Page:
a zoo in hell


On a roll: 5.15.2011

I stumbled across a few items which could have come directly from the world of Arcadian Park this week. Read about the "Phantom Time" hypothesis, in which it is revealed that several centuries of accepted history are complete fabrications. I am particular keen on the fabrication of artifacts mentioned in this paper, as it is the exact thing some of my characters are accused of. While it's not quite a video game, the Navy is crowd sourcing their tactical work to the world. Not too different from the L-sessions used by Security Administration in the novel. Curious? I'll be posting the first chapter to my own site very soon.

There some interesting essays out there this week. Iain Banks offers his perspective on science fiction writing which comes from outside of the community. He treads a fine line, and mentions this in his article. While someone who is not as schooled in the traditions of the genre will often make some foolish assumptions, it is just as dangerous that people who are too schooled may not see new ideas for what they are. I personally think that the "first obvious idea" rule solves a good chunk of outsider arrogance and can allow for non-genre writers to write superior science fiction, sometimes. There is also a trove of material on the Guardian site which may be of interest.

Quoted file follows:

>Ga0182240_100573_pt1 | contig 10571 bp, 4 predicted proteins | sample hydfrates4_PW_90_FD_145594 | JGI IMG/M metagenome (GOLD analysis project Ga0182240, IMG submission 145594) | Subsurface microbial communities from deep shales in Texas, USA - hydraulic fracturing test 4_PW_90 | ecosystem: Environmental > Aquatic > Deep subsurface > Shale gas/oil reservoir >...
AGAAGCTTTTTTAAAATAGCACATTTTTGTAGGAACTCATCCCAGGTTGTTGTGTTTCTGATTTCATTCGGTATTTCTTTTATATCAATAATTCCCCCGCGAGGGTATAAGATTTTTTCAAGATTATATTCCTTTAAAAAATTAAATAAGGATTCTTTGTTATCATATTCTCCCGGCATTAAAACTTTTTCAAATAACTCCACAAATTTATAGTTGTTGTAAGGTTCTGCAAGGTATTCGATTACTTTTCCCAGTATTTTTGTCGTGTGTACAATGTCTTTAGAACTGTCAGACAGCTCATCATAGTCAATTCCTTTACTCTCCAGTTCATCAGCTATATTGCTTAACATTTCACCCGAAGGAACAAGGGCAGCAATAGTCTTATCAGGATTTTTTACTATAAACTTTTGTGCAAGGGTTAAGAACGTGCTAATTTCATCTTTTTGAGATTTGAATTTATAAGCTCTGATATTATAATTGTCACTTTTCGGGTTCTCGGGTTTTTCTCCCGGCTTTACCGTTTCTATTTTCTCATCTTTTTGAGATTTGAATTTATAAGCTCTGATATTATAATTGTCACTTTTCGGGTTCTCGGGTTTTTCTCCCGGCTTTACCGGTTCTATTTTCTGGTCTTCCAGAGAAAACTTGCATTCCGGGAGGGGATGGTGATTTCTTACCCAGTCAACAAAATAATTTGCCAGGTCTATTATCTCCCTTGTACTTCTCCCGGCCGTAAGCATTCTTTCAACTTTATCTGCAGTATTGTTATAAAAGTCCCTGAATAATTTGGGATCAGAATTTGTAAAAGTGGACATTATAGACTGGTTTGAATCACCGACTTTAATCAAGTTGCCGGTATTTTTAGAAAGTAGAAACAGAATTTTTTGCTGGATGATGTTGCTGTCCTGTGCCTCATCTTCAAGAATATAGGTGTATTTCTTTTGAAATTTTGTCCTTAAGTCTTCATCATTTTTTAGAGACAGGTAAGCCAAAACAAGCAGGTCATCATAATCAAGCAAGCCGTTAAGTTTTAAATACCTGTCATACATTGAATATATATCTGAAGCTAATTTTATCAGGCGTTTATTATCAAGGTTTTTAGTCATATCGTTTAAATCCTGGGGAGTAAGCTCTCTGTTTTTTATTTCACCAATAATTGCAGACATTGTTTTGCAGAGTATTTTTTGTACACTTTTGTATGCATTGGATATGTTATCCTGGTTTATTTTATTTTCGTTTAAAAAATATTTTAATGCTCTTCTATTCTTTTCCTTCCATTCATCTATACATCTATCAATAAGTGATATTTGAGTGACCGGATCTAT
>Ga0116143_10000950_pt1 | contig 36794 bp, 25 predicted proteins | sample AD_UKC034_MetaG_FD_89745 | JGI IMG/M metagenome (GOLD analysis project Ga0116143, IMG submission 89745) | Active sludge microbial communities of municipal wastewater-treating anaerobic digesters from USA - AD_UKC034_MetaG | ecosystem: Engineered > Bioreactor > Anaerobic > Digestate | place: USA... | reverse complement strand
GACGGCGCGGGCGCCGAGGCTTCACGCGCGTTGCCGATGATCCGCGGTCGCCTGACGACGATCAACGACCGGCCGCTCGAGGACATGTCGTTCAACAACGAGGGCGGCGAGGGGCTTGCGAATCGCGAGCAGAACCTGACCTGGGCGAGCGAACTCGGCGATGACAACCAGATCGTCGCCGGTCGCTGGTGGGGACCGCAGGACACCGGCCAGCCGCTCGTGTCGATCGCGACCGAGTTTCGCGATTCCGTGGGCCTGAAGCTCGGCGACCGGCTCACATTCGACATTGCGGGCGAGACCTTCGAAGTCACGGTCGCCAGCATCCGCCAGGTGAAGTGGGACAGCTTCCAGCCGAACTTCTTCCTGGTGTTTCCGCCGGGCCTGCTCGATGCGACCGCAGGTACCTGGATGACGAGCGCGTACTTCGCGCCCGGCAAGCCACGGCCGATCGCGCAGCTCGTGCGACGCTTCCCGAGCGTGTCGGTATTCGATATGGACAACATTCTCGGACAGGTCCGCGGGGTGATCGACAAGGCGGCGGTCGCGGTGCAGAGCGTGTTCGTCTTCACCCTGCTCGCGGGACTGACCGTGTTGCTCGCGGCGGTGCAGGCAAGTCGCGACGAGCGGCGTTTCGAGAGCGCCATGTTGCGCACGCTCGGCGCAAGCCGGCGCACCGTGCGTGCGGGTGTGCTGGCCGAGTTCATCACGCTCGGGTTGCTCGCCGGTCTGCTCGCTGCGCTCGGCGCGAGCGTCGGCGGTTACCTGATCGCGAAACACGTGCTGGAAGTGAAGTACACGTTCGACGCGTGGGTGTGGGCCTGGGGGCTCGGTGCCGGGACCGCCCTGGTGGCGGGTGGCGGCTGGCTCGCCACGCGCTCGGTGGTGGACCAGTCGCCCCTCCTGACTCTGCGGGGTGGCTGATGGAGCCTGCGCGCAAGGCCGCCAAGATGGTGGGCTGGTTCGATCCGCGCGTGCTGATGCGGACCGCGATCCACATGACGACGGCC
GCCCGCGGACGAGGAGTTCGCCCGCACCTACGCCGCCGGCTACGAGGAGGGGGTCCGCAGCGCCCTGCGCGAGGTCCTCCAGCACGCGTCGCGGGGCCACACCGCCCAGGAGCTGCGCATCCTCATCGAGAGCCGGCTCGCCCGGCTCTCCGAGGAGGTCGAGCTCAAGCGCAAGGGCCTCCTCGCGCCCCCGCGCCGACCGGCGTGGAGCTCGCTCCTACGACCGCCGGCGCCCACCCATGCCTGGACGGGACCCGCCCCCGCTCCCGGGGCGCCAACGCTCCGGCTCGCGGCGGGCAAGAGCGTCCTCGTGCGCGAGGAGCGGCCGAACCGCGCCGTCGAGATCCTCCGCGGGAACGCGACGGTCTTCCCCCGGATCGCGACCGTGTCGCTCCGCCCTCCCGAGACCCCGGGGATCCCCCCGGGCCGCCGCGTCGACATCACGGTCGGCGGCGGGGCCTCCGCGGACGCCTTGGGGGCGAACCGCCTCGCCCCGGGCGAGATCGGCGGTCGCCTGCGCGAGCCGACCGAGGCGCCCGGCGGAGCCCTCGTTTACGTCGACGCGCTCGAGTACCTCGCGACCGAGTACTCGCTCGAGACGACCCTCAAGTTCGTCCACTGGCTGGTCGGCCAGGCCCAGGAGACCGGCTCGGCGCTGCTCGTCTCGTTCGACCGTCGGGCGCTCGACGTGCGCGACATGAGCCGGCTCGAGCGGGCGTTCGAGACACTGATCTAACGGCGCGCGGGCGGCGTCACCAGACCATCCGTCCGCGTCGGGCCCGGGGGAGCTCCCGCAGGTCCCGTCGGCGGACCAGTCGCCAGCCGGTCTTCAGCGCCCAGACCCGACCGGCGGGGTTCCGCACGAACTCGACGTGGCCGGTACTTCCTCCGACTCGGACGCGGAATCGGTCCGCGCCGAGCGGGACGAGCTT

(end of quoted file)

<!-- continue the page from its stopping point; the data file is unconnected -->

The new LA Review of Books has a review of some JG Ballard work. He's a great example of someone who was trained in the canon of genre, outgrew it, and was not entirely supported by that same community when he went in his own direction. An old story, but certainly bears repeating.

Nothing I've written about, but the cyberpunk nightmare of a private corporate army getting too powerful is as real as the internet. Where's GI Joe when you need them?

Someone bought up John Wayne Gacy's paintings and has organized them into an exhibit that has attracted all the predictable controversy. You don't have to buy them, or go to Las Vegas, to see the art of course. Just thinking about this creates a certain icky feeling, but it is interesting. Not all artists are beautiful people, after all, so should the fact that he was a (prototypical) serial killer affect the value of the art?

io9 had a few good surrealist links. They posted a link to the awesome Salvador Dali animated short "Destino". Also a short look at a documentary about the Jodorowsky version of Dune. Wonder if Terry Gilliam will contribute an interview?

Here's a map of North American bookstores.